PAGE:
Electrospun Nanofiber Scaffolds for Anterior Cruciate Ligament Reconstruction: Effect of Draw Ratio on Enzymatic Degradation Rate

D. Brennan, J. Posselt, C. Wagner, V. Beachley
Rowan University,
United States

Keywords: electrospinnig, polymer, nanofiber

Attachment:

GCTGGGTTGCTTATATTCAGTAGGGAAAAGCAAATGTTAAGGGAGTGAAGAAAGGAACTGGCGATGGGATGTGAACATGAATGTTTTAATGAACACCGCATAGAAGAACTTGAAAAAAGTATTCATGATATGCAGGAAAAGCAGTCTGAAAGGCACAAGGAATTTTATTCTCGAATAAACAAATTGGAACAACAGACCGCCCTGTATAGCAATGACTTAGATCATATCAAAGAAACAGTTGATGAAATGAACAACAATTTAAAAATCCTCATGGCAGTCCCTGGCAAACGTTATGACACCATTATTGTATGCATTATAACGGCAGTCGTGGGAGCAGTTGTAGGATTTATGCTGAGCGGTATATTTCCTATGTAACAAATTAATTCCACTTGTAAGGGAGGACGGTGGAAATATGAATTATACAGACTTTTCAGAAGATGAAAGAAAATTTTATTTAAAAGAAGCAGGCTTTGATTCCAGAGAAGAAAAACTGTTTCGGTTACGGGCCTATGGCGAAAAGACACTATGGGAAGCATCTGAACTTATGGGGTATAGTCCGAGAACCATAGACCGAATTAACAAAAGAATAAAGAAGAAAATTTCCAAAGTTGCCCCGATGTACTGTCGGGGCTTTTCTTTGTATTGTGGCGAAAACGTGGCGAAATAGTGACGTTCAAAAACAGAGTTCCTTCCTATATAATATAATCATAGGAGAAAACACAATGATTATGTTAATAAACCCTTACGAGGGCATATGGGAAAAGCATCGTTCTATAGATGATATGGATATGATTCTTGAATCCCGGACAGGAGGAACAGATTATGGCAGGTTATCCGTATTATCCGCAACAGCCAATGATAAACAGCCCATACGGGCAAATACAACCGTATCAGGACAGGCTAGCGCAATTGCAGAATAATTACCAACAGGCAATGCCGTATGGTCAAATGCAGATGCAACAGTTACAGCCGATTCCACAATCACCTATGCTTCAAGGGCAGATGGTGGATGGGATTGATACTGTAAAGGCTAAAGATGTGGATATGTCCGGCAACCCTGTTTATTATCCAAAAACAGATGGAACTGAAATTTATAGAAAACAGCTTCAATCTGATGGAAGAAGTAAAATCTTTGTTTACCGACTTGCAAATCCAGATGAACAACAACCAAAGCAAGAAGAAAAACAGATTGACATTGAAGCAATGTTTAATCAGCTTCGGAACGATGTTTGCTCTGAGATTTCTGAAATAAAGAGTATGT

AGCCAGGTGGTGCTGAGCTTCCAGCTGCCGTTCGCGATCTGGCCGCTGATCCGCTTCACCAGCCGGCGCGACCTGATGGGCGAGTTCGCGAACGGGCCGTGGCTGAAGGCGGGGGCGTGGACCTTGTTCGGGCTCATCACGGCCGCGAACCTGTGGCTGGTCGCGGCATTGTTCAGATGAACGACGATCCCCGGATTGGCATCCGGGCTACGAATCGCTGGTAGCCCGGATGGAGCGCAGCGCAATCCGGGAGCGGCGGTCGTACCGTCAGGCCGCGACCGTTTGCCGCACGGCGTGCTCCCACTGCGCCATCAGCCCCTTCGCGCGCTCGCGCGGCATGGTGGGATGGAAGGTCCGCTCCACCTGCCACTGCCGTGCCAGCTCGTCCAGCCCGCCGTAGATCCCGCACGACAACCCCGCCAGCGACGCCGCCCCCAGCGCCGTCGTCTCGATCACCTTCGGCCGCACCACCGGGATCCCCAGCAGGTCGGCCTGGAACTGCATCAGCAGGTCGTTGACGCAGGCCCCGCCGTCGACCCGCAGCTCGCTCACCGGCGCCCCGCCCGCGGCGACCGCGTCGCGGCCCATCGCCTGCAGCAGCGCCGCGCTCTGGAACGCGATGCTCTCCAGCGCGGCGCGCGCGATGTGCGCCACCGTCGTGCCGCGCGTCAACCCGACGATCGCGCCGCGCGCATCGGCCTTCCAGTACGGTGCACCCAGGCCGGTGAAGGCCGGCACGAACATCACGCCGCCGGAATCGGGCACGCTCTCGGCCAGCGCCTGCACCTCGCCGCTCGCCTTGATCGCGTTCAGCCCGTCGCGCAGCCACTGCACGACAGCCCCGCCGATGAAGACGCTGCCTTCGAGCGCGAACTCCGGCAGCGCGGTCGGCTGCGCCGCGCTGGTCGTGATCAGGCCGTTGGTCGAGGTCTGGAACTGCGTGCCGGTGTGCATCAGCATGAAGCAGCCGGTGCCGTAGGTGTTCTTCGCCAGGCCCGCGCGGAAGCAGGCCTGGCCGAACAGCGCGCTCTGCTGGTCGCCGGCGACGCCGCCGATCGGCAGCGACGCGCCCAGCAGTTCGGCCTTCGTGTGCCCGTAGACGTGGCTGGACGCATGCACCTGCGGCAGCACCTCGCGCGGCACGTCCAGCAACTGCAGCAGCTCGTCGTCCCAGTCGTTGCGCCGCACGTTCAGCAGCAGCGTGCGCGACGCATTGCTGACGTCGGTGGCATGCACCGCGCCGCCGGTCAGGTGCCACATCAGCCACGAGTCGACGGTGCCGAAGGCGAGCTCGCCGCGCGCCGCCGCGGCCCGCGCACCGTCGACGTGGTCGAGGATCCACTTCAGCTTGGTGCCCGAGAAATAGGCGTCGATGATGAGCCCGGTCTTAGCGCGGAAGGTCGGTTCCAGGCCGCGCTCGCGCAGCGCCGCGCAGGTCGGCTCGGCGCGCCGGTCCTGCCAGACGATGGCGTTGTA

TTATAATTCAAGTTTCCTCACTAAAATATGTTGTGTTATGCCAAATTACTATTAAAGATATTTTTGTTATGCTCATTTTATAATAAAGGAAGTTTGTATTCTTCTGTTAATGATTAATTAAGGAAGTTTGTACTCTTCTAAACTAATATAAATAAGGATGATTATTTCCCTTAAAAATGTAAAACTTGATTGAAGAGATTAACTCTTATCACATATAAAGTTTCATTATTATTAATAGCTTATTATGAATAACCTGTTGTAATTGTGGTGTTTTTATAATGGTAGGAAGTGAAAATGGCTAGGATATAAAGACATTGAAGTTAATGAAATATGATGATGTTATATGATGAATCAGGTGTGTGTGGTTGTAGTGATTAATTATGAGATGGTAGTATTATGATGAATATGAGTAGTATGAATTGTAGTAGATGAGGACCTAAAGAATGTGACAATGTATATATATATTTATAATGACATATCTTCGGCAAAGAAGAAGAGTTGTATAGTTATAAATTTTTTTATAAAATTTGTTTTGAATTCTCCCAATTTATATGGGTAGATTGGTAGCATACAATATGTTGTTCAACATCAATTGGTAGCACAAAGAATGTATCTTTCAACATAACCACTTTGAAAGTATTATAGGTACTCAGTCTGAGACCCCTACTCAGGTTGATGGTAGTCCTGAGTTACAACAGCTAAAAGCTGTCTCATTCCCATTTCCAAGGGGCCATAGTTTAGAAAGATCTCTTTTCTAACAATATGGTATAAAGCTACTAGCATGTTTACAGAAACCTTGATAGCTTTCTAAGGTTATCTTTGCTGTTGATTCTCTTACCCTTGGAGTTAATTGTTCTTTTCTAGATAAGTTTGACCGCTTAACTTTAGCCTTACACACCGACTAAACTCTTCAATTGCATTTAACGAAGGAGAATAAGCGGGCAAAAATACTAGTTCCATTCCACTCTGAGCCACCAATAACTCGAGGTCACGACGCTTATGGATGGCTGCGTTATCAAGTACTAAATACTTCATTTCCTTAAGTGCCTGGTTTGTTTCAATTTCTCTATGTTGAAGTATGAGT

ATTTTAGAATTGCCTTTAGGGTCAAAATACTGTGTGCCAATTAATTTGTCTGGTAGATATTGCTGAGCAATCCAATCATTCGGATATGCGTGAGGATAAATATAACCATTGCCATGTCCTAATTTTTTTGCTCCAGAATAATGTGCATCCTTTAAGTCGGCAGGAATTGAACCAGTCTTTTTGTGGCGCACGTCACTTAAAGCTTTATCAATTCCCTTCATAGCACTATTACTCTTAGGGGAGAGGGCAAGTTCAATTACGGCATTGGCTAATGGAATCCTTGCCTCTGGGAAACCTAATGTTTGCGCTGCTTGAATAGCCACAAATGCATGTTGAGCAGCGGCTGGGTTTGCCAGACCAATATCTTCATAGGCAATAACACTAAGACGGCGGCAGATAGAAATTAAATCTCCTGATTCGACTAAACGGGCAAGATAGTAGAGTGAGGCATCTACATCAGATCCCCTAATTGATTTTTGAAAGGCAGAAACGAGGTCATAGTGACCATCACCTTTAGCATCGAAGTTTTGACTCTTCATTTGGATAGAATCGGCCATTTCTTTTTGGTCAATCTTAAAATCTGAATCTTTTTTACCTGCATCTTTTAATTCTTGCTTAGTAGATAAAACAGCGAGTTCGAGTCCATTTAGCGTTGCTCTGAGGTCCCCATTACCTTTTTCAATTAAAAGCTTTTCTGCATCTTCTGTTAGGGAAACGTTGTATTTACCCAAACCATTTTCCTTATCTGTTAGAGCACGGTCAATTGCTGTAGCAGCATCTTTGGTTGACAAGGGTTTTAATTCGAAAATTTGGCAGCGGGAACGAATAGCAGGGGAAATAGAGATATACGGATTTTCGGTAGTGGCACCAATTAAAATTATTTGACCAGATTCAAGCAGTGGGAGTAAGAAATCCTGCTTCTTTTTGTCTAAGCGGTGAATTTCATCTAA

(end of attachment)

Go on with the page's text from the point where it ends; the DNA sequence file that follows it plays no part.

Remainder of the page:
Nanofibers exhibit a unique combination of qualities including large surface area to volume ratio, flexibility, and high mesh porosity; making them useful in a variety of applications ranging from textiles to composite reinforcement to tissue engineering. Electrospinning is an alternative fiber manufacturing method capable of producing nanofibers from a variety of polymers in a simple and inexpensive process. Previously, a method of simultaneously electrospinning and drawing was developed and used to produce sheets of nanofibers with aligned polymer chains and increased tensile strength. However, in many applications a nanofiber’s ability to resist degradation and maintain mechanical strength is a critical material property. The following study investigated the effects of post-drawing on the enzymatic degradation rate of electrospun polycaprolactone nanofibers. We hypothesized there is an inverse relationship between post-drawing ratio and degradation rate. Drawn fiber samples, with aligned, extended chains will resist enzyme penetration and degrade at a slower rate, maintaining a higher degree of mechanical integrity compared to undrawn fibers with unorganized, loosely packed chain structures.